I woke up after the 2 p.m. finish time. I was curious to see how they did, so I went over to the neighbor's garage. (Oh, my neighbor. She's one of my living angels. Seriously. I'll need to write more about her sometime.)

My mind immediately started thinking about trying to sell some of the stuff on Craigslist or something. That futon would likely make someone happy -- I mean, it seemed to me to be a steal at $25.

And then I thought, "Hmmmmm. Maybe we could buy it." Wheels started turning.

Long story short, with the help of home teacher and a family friend, we miraculously got it down our bendy staircase. We put it in what had been a craft room for the kids and created a bedroom for #1. He is more than thrilled.

That means #2 and #3 also have their own bedrooms now, too.

(And so does dh. Due to my major sleeping and health issues and his major snoring issues, we don't sleep in the same space. Sad, but true. For the past several years, he's been sharing a room with #1. Now he's got his own space downstairs. He's by ds, so I can worry less. ds still has a parent close. And dh is pretty happy to have a place (old craft table now in the middle of the not-huge room) to spread out all his books. Which means they aren't on the kitchen table anymore. Ahem.) 

Anyway, I could never have imagined what this would do for our family and for my mothering, but I feel God knew. He knew what I needed and what they needed. (And He was so frugal about it, which makes me nearly giddy and, of course, deeply grateful.)

I feel He has helped compensate for things I cannot do very well as a mom, such as teaching them in focused ways how to clean and organize. I have felt much guilt about my weakness in this area, which is only compounded exponentially by the chronic illness issues which have plagued me for years. I can't fully capture here what it has felt like to watch my children suddenly have a stewardship, a place to order and organize and call their own, but it has been a spiritual thing to see something beyond myself happening. Divine intervention came in a wholly unexpected way, compensating for my mortal weakness in this role that matters so much (and where my weakness pains me so much).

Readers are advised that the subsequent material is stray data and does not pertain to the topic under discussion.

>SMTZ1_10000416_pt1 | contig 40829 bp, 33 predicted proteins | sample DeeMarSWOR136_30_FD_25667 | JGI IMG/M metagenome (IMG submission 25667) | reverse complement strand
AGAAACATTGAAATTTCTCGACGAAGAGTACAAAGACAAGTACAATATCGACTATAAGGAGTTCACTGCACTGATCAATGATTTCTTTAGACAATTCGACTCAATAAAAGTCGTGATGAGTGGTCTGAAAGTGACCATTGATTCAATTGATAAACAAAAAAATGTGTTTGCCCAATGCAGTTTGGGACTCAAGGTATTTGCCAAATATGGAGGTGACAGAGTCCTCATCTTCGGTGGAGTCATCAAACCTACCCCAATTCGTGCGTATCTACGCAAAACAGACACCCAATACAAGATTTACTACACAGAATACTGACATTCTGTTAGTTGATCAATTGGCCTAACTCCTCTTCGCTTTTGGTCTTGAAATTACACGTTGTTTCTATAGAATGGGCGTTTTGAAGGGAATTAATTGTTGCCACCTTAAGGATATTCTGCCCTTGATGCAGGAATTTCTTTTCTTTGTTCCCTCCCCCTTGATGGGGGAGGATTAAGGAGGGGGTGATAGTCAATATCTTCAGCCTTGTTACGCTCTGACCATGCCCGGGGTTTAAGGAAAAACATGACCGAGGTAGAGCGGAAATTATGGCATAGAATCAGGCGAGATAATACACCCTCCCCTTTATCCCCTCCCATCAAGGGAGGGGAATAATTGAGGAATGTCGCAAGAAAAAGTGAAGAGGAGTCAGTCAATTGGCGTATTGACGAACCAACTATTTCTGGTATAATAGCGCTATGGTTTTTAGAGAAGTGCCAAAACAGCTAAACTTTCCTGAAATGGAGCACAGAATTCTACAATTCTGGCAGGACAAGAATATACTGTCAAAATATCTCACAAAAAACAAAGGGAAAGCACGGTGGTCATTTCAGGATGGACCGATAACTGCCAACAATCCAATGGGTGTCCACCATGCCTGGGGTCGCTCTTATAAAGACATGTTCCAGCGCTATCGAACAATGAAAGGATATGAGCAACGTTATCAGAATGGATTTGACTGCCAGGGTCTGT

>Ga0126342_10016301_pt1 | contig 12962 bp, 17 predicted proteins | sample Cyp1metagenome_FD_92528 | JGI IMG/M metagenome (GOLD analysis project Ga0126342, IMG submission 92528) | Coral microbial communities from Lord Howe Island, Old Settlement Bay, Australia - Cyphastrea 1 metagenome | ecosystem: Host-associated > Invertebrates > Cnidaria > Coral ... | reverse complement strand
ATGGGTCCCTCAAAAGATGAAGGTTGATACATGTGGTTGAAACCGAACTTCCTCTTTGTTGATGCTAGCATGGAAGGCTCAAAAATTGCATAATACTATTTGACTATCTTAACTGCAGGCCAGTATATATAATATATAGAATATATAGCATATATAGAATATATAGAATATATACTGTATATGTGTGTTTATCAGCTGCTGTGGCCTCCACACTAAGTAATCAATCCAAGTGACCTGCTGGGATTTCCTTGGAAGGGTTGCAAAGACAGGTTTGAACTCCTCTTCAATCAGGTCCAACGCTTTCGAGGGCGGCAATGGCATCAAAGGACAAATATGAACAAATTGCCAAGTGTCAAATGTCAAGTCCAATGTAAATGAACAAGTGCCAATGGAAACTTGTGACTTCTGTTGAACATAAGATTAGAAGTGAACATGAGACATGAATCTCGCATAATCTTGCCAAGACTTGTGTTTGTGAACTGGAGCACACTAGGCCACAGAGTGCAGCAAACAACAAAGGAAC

Things just clicked. Without being able to anticipate this happening, each child now has a desk (I dare say homework has been more fun for them the past few days) and a CD player (one of those was also a garage sale find, one was a Christmas present from grandparents, one had already been in the girls' room). Should I confess that neither dh nor I knew that #1 loves classical music? He's been listening to it pretty much nonstop when in his room. He's never listened to it before. I have always hoped my children would resonate with uplifting music. Now they each have the means to do that in their own way, without having to answer to a sibling. (Having children so close together is such a blessing, but does have its challenges, and this has really helped with many of those. Just like that.)

Another tender mercy element of this that I'll capture here corresponds to recent inspiration (you know it's inspiration when it just works) to have #3 get herself to bed earlier than the other two (bedtime has been another challenge with three so close together). Now there is no need for #2 to tiptoe in or sleep on the floor in "the boys'" room.

And now, every night, my favorite ritual has even more meaning because it's truly one-on-one. I get to tuck them in and cuddle and chat in more personal ways, in their own little world. They are at an age where that personal space really means something, and being allowed in that space to help them end their day is sacred time to me.

As I stood in my kitchen eating a midnight snack tonite, I saw this on my pantry door, and it really says it all.

Believe it. Look for it. See it. And be amazed.

I sure am.

Monday, May 10, 2010

Mother's Day Musings (or soapbox, depending on how you look at it)

Mother's Day. It's arguably the most controversial, angst-filled, sometimes-even-anger-inducing days of the year in Mormondom. People ban church on this day. Numerous blog posts show up explaining why Mother's Day is so awful, or why church on this day is so difficult. Talks and programs and songs are mocked to assuage the pain. I watch year after year as people feel on pins and needles as they try not to offend. But year after year, people get offended.

Now let me say that I understand and sympathize (and even empathize) with some of the pain. I mean, there is perhaps nothing that brings more intense feelings than motherhood -- whether that means being a mother, or not being a mother and wanting to be, or not being a mother and secretly being relieved, or not having a good relationship with your mother, or not feeling like a good enough mother.

I don't know that there are any tears more shed than for reasons like the above.

And yet....

And yet!

There has to be more than this. I think there is something missing in this. (Remember, I've already warned you that I'm sorta in soapbox mode. And I write this knowing that not everyone is upset on Mother's Day (e.g., see here and here), so this is not a complete post about the topic.)